The Manchester Climbing Wall in Richmond

Manchester Climbing Wall in Richmond, VA

A Unique Climbing & Hiking Destination

Located in one of the three 19th Century trestles from the Richmond & Petersburg Railroad, the Manchester Climbing Wall in Richmond, VA is a unique climbing destination. The climbing wall offers over 40 climbing routes for all levels of climbers, from beginners to experienced, with bolts and shutts installed for added safety. The most challenging route is Tendinitis with a rating of 5.10d. For beginners, The Ladder route near the James River is a perfect starting point. The climbing wall is open from sunrise to sunset every day.

Manchester Free Climbing Wall

The T. Tyler Potterfield Memorial Bridge

Located in Richmond, VA, offers much more than just a climbing destination. This pedestrian and bike-friendly span links Brown’s Island to Manchester and provides breathtaking views of the James River. The bridge was named after T. Tyler Potterfield, a senior planner for the City of Richmond and a passionate advocate for connecting the city to green spaces. It was completed in 2016 and is open 24/7.

Honoring T. Tyler Potterfield

The Potterfield Bridge honors the accomplishments of T. Tyler Potterfield, who served as a city planner, historian, author, mentor, and citizen of Richmond for 22 years. The bridge is part of the City of Richmond’s 2012 Riverfront Plan and spans over 1,700 feet, or about 1/3 of a mile, over the rapids of the Great Falls of the James. It connects Brown’s Island, which is operated by Venture Richmond and is a popular location for concerts, festivals, and other events, to the Manchester Wall and Floodwall Trail on the south bank of the James River. Paths and landscaping around the Manchester Wall and the Richmond-Petersburg Railroad abutment provide another 1/3 of a mile of universally accessible paths and connect to the Manchester neighborhood.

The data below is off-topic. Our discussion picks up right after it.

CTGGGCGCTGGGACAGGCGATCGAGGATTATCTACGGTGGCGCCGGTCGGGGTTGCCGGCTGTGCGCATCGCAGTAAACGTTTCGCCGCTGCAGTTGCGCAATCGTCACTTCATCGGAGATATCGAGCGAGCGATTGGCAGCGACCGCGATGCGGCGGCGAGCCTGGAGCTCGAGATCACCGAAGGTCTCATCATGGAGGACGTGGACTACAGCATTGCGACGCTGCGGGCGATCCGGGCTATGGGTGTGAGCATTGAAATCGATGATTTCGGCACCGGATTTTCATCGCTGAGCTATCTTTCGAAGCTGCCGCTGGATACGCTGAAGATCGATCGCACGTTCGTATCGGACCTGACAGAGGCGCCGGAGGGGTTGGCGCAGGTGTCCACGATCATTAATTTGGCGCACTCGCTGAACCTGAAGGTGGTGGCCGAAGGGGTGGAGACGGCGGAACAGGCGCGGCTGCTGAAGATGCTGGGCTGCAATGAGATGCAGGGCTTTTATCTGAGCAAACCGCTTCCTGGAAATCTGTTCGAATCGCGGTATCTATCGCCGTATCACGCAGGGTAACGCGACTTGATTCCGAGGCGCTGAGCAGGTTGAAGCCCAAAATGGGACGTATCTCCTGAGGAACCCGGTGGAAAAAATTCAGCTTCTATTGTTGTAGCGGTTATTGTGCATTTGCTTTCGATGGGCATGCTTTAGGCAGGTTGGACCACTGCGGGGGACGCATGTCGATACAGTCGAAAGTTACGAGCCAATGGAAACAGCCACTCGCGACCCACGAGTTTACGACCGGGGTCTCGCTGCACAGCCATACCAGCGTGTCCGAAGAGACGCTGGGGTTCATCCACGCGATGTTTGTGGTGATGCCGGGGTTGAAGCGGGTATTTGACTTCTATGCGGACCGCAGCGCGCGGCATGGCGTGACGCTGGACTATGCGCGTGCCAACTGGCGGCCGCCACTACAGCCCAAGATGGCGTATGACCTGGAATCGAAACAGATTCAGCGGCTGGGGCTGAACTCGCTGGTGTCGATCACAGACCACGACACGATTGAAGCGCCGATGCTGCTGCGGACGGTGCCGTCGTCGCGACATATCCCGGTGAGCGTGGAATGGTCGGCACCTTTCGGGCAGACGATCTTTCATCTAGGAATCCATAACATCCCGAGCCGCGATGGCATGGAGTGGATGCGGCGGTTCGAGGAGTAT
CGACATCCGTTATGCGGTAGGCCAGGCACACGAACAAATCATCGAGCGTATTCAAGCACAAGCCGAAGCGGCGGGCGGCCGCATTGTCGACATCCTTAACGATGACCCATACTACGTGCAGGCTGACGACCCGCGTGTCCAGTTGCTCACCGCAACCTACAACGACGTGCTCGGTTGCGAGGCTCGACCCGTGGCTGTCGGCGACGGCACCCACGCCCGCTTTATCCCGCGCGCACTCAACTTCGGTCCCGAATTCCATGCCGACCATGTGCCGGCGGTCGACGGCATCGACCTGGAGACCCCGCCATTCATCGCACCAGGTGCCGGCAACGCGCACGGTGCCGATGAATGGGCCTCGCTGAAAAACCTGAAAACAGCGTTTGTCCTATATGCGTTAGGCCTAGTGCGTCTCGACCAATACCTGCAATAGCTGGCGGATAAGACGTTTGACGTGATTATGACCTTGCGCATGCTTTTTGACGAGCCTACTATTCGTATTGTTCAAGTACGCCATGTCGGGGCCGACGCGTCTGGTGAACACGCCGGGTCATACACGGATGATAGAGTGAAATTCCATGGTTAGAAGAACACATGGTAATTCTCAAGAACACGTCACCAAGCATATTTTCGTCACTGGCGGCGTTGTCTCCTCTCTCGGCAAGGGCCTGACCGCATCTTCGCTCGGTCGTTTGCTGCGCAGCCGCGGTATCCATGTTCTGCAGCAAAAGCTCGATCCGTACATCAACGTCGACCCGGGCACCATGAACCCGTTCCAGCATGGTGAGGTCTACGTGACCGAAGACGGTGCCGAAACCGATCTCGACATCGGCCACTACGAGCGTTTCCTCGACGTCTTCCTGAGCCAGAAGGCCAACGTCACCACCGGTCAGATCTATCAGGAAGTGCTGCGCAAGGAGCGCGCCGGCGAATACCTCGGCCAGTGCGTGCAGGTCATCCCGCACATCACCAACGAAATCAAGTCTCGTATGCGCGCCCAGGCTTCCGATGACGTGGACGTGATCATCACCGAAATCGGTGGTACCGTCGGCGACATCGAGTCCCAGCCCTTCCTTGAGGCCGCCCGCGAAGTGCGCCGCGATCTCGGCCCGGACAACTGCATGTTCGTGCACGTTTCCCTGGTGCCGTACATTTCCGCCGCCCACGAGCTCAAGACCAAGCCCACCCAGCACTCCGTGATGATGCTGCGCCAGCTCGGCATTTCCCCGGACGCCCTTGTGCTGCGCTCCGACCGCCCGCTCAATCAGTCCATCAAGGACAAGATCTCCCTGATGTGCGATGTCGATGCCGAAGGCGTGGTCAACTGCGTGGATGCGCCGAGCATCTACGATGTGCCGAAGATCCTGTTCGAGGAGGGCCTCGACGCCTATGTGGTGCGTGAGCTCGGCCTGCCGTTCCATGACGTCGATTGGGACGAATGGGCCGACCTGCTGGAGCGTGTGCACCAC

Witnessing the Power of the James River

From the bridge, you can witness the power of the James River as it rushes over the remains of a former hydroelectric dam, with historic storms like Hurricane Agnes having raised the river above its current level at times. At the start of the bridge on the Brown’s Island side is the April 1865 exhibit, which memorializes the Confederate Evacuation & Fire, the Entrance of the Union Army, and Emancipation Day in Richmond over the course of three days in April 1865. Brown’s Island is also one terminus of the Canal Walk, a 1.25-mile public pedestrian path that passes through the Shockoe district and provides access to restaurants, unique shopping, and the Richmond Slave Trail. The Potterfield Bridge was built on top of the concrete piers of the former dam, which date back to 1901, and the bridge structure was reinforced with steel.

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